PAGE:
Dr Larry Roberts, one of the designers behind the original internet, has died aged 81.
As manager of the Pentagon’s Advanced Research Projects Agency, American scientist Dr Roberts created a computer network called Arpanet in the 1960s which pioneered technologies including ‘packet-switching’ data exchange used in the modern-day internet.
Arpanet was used by universities and research institutions and allowed users to communicate via email. However Dr Roberts explained in a 1989 interview published on the Computer History Museum’s website how he had to initially convince these institutions to get on board.
“Although they knew in the back of their mind that it was a good idea and were supportive on a philosophical front, from a practical point of view, they… wanted [to continue having] their own machine,” he said.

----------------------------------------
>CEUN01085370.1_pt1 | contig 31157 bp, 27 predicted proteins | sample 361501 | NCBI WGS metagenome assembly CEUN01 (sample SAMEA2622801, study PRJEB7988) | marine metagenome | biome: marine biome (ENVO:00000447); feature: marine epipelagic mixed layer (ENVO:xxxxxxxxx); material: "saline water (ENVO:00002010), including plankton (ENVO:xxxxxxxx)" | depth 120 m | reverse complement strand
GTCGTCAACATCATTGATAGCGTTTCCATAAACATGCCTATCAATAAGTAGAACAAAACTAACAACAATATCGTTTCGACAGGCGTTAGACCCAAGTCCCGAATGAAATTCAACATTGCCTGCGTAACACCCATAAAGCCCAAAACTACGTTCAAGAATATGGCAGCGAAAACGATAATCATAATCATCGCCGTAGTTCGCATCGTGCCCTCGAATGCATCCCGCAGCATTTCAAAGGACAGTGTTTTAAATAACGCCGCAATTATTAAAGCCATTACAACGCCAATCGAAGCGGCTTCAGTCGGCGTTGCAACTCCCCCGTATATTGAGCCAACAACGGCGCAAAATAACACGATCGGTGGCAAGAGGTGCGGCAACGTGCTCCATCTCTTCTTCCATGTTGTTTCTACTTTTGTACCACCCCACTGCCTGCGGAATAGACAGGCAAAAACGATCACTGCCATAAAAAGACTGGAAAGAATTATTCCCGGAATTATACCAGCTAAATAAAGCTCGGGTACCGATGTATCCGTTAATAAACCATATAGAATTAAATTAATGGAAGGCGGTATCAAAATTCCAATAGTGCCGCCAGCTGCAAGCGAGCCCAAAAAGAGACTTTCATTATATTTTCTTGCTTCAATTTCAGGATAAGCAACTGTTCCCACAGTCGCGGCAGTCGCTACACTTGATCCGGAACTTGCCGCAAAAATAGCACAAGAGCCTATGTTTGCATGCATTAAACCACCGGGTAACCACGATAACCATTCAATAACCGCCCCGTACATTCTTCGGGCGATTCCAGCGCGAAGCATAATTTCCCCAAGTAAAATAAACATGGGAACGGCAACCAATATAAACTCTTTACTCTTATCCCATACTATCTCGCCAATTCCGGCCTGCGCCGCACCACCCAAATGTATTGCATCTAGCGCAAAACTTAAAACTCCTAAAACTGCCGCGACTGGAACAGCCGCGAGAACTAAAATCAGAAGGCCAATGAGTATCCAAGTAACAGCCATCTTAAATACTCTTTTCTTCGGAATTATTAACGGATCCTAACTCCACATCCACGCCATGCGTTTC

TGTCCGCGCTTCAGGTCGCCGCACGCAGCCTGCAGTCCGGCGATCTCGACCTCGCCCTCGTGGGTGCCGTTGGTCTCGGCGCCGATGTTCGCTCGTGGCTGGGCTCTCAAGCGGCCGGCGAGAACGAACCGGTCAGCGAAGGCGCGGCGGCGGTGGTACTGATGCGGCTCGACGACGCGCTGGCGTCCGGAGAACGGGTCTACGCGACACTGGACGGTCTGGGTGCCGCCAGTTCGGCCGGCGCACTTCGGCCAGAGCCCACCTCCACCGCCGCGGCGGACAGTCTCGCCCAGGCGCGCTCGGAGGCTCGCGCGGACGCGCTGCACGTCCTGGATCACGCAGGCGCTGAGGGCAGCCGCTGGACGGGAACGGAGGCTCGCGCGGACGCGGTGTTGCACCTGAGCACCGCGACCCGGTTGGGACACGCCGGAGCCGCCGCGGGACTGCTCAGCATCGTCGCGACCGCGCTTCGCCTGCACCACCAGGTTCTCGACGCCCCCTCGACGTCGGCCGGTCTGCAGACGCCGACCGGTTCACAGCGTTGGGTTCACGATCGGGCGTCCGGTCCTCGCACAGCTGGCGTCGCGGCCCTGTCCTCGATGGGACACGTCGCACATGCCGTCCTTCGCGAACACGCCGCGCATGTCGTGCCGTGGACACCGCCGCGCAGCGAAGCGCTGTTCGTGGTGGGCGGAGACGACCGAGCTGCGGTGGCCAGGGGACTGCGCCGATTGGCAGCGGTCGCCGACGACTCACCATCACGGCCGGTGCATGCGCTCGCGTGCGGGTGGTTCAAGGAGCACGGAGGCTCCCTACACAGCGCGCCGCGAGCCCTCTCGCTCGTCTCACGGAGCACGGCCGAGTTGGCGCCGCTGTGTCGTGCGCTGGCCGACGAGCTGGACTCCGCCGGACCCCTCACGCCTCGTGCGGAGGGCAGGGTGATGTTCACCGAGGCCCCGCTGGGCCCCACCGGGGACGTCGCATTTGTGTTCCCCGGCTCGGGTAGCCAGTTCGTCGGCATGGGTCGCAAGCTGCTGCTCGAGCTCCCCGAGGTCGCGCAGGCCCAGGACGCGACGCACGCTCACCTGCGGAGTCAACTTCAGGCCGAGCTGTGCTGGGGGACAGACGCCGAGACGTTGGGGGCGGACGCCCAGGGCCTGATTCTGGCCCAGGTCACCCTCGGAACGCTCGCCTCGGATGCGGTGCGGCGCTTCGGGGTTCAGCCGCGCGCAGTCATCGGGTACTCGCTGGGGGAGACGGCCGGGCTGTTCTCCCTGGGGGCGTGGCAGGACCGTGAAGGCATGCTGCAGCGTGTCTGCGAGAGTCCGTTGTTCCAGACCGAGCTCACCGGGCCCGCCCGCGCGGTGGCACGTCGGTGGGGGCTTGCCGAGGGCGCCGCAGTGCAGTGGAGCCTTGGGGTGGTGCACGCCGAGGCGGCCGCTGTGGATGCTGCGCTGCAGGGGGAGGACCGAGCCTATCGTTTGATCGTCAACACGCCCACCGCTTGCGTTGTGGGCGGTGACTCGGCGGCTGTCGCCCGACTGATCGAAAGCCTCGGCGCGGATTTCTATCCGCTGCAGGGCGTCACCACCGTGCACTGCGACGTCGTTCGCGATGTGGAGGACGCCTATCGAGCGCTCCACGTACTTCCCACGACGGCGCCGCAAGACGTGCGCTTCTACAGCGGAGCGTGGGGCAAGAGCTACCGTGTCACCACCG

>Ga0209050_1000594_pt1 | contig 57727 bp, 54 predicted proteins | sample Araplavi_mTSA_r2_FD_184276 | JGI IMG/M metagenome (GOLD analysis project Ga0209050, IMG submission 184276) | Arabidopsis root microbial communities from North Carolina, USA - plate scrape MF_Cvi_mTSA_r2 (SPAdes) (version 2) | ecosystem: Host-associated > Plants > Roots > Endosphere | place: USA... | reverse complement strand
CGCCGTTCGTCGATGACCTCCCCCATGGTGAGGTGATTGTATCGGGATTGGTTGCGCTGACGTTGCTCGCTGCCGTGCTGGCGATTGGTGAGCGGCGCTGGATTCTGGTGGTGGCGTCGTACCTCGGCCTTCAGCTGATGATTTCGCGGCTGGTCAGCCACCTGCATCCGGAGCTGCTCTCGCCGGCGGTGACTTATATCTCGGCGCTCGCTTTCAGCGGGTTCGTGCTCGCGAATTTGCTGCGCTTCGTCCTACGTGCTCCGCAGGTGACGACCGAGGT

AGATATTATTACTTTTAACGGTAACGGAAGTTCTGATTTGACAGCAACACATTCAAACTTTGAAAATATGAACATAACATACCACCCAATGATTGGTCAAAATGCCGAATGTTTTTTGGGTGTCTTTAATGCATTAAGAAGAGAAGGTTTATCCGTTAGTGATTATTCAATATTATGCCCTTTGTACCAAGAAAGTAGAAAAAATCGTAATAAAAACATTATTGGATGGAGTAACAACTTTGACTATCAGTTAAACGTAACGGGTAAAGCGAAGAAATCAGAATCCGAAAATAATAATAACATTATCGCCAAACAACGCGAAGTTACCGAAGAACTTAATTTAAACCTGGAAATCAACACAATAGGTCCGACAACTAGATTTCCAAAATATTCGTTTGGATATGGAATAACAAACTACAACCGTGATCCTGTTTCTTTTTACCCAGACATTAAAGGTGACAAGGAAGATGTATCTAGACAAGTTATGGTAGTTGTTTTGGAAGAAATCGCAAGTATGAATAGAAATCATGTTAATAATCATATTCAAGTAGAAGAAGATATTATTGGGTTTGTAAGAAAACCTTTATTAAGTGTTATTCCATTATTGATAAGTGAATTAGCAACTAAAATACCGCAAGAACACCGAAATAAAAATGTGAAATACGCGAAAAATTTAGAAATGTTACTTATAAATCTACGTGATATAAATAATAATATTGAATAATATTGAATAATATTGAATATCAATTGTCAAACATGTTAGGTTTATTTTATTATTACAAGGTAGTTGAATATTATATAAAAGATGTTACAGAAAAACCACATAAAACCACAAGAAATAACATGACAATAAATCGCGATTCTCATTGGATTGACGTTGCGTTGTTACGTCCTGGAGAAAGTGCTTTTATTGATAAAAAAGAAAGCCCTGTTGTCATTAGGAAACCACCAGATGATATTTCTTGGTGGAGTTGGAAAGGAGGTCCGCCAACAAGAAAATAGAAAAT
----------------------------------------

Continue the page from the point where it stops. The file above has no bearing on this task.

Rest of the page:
“It was only a couple of years after they had gotten on [the Arpanet] that they started raving about how they could now share research, and jointly publish papers, and do other things that they could never do before.”
Arpanet was merged into the internet network in 1983, ten years after Dr Roberts had left to become chief executive of Telenet, a networking company that used packet switching.
Seven years later, Dr Roberts and his co-founders sold Telenet to GTE for $60 million.
Dr Roberts, who is recognised as one of the founding fathers of the internet along with Bob Kahn, Vint Cerf and Len Kleinrock, died on 26th December of a heart attack at his home in Redwood City, California.